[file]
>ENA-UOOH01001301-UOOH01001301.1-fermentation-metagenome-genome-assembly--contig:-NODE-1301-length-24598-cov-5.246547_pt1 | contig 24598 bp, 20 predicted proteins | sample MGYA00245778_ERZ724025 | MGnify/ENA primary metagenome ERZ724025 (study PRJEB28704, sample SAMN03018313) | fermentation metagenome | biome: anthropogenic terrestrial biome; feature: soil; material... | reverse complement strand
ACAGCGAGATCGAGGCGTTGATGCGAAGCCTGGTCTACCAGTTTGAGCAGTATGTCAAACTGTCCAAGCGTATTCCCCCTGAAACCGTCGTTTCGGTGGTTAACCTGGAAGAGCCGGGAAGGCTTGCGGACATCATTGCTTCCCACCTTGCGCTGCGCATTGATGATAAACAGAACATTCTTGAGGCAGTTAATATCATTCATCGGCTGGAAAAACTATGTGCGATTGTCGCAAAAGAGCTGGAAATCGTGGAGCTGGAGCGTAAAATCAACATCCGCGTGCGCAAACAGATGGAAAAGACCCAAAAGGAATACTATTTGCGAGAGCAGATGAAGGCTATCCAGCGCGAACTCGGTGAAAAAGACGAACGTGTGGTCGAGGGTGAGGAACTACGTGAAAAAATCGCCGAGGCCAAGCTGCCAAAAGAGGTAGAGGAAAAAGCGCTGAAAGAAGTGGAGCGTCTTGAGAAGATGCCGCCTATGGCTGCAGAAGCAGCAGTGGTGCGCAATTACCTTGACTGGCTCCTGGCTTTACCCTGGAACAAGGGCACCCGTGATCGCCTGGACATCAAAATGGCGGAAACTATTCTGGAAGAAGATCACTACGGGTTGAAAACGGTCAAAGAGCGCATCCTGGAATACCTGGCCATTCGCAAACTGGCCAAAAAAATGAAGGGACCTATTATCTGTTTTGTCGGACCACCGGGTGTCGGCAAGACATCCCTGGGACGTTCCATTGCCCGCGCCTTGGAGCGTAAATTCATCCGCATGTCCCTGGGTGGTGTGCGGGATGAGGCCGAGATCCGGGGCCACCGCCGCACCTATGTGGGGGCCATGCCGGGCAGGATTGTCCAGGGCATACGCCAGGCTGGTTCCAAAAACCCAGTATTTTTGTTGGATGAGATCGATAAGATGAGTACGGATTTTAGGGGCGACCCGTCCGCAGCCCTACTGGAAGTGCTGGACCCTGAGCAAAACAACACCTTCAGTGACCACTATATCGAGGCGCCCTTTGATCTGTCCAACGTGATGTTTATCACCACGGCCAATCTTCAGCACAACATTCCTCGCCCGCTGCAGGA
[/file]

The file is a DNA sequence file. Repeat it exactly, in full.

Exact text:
>ENA-UOOH01001301-UOOH01001301.1-fermentation-metagenome-genome-assembly--contig:-NODE-1301-length-24598-cov-5.246547_pt1 | contig 24598 bp, 20 predicted proteins | sample MGYA00245778_ERZ724025 | MGnify/ENA primary metagenome ERZ724025 (study PRJEB28704, sample SAMN03018313) | fermentation metagenome | biome: anthropogenic terrestrial biome; feature: soil; material... | reverse complement strand
ACAGCGAGATCGAGGCGTTGATGCGAAGCCTGGTCTACCAGTTTGAGCAGTATGTCAAACTGTCCAAGCGTATTCCCCCTGAAACCGTCGTTTCGGTGGTTAACCTGGAAGAGCCGGGAAGGCTTGCGGACATCATTGCTTCCCACCTTGCGCTGCGCATTGATGATAAACAGAACATTCTTGAGGCAGTTAATATCATTCATCGGCTGGAAAAACTATGTGCGATTGTCGCAAAAGAGCTGGAAATCGTGGAGCTGGAGCGTAAAATCAACATCCGCGTGCGCAAACAGATGGAAAAGACCCAAAAGGAATACTATTTGCGAGAGCAGATGAAGGCTATCCAGCGCGAACTCGGTGAAAAAGACGAACGTGTGGTCGAGGGTGAGGAACTACGTGAAAAAATCGCCGAGGCCAAGCTGCCAAAAGAGGTAGAGGAAAAAGCGCTGAAAGAAGTGGAGCGTCTTGAGAAGATGCCGCCTATGGCTGCAGAAGCAGCAGTGGTGCGCAATTACCTTGACTGGCTCCTGGCTTTACCCTGGAACAAGGGCACCCGTGATCGCCTGGACATCAAAATGGCGGAAACTATTCTGGAAGAAGATCACTACGGGTTGAAAACGGTCAAAGAGCGCATCCTGGAATACCTGGCCATTCGCAAACTGGCCAAAAAAATGAAGGGACCTATTATCTGTTTTGTCGGACCACCGGGTGTCGGCAAGACATCCCTGGGACGTTCCATTGCCCGCGCCTTGGAGCGTAAATTCATCCGCATGTCCCTGGGTGGTGTGCGGGATGAGGCCGAGATCCGGGGCCACCGCCGCACCTATGTGGGGGCCATGCCGGGCAGGATTGTCCAGGGCATACGCCAGGCTGGTTCCAAAAACCCAGTATTTTTGTTGGATGAGATCGATAAGATGAGTACGGATTTTAGGGGCGACCCGTCCGCAGCCCTACTGGAAGTGCTGGACCCTGAGCAAAACAACACCTTCAGTGACCACTATATCGAGGCGCCCTTTGATCTGTCCAACGTGATGTTTATCACCACGGCCAATCTTCAGCACAACATTCCTCGCCCGCTGCAGGA